On January 30, 2019, the undersigned construed Movant's reply memorandum as a Motion to Amend his § 2255 Motion and imposed a briefing schedule. (ECF No. 311). The United States filed a response in opposition to the Motion to Amend, (ECF No. 313), arguing that there was no merit to Movant's position. Movant's time for submitting a reply brief expired on March 21, 2019 with no reply being filed. The undersigned learned that on March 18, 2019, Movant was released from the custody of the Bureau of Prisons, having discharged his sentence of incarceration. See Movant presumably has started his term of supervised release.

II. Discussion

In view of Movant's release from custody, the undersigned must first examine whether this Court retains jurisdiction over Movant's § 2255 Motion, which challenges only his sentence of imprisonment. Courts agree that a prisoner must be in custody at the time he brings a petition for a writ of habeas corpus. Leonard v. Hammond, 804 F.2d 838, 842 (4th Cir. 1986). Although his subsequent release will not deprive the court of subject matter jurisdiction, "[t]he question of mootness is separate and distinct from the jurisdictional issue." Id. "To be justiciable under Article III of the Constitution, a conflict between litigants must present a 'case or controversy' both at the time the action is filed and at the time it is decided. If intervening factual ... events effectively dispel the case or controversy during pendency of the suit, the federal courts are powerless to decide the questions presented." Ross v. Reed, 719 F.2d. 689, 693-94 (4th Cir. 1983); see also Arizonans for Official English v. Arizona, 520 U.S. 43, 68 n.22 (1997) ("The requisite personal interest that must exist at the commencement of the litigation ... must continue throughout its existence") (citations omitted). "Simply stated, a case is moot when the issues presented are no longer 'live' or the parties lack a legally cognizable interest in the outcome." Powell v. McCormack, 395 U.S. 486, 496 (1969). Therefore, when a federal prisoner files a habeas corpus petition seeking relief from a sentence, his release from custody may render the petition moot.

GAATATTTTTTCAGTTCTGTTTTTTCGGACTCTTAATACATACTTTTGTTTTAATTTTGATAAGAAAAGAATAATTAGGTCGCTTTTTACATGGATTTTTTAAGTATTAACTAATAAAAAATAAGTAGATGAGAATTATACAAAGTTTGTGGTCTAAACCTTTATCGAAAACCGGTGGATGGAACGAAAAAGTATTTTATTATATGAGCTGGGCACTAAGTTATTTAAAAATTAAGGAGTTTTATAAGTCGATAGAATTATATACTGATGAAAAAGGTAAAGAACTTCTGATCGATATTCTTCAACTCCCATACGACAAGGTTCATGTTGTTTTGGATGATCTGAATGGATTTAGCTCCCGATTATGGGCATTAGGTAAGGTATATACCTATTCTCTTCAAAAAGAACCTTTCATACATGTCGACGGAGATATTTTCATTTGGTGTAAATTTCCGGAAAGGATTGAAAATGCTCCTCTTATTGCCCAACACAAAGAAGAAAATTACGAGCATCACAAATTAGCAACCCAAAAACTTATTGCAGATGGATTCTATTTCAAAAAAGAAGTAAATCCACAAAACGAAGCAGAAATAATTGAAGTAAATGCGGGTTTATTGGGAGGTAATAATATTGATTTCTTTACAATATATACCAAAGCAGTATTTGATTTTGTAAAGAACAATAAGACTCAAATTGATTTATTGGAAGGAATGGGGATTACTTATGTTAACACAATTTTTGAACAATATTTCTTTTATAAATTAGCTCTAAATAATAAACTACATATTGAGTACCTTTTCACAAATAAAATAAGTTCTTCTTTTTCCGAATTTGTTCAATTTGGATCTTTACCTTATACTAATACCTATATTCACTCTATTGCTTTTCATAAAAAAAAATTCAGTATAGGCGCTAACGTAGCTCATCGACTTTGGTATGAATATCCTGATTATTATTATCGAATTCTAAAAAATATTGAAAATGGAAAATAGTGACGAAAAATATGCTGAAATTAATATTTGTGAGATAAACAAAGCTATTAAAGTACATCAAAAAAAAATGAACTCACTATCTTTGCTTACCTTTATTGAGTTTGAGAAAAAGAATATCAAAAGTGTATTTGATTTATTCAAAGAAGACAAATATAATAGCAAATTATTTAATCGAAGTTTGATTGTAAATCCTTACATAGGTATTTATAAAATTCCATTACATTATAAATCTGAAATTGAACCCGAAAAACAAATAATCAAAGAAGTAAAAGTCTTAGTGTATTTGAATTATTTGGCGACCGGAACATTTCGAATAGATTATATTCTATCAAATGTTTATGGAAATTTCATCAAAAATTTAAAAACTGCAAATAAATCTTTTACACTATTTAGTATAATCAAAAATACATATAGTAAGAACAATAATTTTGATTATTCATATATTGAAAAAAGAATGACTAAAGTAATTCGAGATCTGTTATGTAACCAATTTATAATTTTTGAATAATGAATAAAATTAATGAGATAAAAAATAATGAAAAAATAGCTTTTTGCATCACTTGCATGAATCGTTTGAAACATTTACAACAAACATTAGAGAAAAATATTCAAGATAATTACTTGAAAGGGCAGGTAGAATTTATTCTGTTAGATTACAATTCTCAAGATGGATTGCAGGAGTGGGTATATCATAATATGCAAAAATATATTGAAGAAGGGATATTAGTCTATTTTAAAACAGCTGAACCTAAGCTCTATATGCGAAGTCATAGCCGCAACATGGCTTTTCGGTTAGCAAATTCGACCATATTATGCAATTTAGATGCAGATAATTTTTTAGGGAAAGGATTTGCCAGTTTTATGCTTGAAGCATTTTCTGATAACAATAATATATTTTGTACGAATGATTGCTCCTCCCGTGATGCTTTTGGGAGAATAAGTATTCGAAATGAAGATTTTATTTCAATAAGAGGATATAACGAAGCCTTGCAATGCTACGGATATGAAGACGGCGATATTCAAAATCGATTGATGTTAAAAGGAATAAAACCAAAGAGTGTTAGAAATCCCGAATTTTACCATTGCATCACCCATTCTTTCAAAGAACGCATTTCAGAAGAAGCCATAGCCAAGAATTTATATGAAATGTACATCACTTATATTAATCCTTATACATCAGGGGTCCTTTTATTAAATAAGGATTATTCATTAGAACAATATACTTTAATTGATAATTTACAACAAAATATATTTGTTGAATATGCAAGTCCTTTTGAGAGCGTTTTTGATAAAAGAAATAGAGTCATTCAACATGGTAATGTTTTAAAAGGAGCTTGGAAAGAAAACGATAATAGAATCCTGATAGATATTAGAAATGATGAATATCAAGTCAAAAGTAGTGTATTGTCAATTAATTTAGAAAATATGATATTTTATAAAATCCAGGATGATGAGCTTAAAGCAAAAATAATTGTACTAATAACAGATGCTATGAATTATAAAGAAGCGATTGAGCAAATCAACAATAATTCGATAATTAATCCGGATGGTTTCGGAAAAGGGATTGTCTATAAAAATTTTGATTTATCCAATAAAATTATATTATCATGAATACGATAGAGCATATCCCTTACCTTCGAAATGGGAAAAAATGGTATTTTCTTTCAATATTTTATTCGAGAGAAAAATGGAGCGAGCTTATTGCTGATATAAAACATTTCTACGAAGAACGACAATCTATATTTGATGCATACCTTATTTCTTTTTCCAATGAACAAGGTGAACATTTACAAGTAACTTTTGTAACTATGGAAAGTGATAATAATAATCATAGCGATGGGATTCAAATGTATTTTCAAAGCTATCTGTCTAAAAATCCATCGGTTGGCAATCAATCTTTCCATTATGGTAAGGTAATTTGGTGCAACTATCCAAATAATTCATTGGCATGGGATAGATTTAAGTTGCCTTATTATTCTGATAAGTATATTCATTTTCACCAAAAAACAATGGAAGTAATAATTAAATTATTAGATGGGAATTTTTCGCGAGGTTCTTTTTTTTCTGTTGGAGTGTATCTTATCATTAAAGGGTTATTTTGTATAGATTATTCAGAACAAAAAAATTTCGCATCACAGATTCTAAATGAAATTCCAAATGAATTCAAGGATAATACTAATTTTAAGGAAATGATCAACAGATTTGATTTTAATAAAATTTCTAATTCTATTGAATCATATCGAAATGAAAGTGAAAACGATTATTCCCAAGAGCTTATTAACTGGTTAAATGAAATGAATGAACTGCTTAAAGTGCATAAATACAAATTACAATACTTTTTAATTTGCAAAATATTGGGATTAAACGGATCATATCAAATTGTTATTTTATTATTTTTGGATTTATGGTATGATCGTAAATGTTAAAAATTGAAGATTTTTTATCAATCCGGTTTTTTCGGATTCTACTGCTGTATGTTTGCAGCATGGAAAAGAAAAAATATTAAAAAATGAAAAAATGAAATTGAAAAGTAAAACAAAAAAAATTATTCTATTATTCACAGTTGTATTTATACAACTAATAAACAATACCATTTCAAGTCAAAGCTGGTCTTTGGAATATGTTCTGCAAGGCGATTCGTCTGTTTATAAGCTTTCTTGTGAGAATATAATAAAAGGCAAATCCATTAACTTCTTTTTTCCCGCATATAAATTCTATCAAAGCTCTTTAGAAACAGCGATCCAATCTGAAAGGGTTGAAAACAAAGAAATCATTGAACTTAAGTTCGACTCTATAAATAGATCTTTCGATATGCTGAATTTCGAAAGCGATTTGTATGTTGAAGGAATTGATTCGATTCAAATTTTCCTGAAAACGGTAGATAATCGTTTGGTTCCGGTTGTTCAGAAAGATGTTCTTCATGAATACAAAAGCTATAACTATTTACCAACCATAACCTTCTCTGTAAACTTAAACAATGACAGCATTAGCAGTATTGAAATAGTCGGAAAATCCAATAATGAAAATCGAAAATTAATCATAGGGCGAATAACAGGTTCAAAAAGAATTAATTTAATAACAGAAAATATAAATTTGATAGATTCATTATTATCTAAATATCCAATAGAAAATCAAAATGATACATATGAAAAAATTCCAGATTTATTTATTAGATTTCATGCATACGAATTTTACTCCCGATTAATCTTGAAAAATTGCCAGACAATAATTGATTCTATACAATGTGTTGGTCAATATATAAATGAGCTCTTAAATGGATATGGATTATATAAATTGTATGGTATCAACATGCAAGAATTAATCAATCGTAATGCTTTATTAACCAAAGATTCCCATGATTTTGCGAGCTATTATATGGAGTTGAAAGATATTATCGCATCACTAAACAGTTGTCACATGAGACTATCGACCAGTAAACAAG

Nevertheless, in this case, Movant was sentenced to three years of supervised release after completion of his term of incarceration. The United States Court of Appeals for the Fourth Circuit ("Fourth Circuit") recently held that when a prisoner receives a custodial sentence followed by an additional period of supervised released, those two terms constitute a unitary sentence; thus, completion of the custodial portion of the sentence does not preclude a challenge to the sentence as a whole. United States v. Ketter, 908 F.3d 61, 65-66 (4th Cir. 2018) ("Because of the reciprocal relationship between a prison sentence and a term of supervised release, even when a prison term has ceased, a defendant serving a term of supervised release has a 'legally cognizable interest in the outcome' of a challenge to his sentence.") (citation omitted). The Fourth Circuit explained that "[a]lthough the underlying prison sentence has been served, a case is not moot when an associated term of supervised release is ongoing, because on remand a district court could grant relief to the prevailing party in the form of a shorter period of supervised release." Id. at 66. Consequently, notwithstanding Movant's release from the Bureau of Prison's custody, the undersigned FINDS that the Court retains jurisdiction over this case and controversary.

Turning to the merits of Movant's motion, the undersigned FINDS no factual or legal support for Movant's original argument that his trial counsel was ineffective for failing to object to a three-point criminal history assessment for the 2005 home invasion conviction. When a movant alleges ineffective assistance of counsel under § 2255, the movant claims a violation of rights guaranteed by the Sixth Amendment. Strickland v. Washington, 466 U.S. 668, 680 (1984). Under Strickland, a criminal defendant can prove ineffective assistance of counsel by meeting the requirements of a two-pronged test. Id. at 687. The defendant carries the burden of satisfying both prongs of the test, and "a failure of proof on either prong ends the matter." United States v. Roane, 378 F.3d 382, 404 (4th Cir. 1994).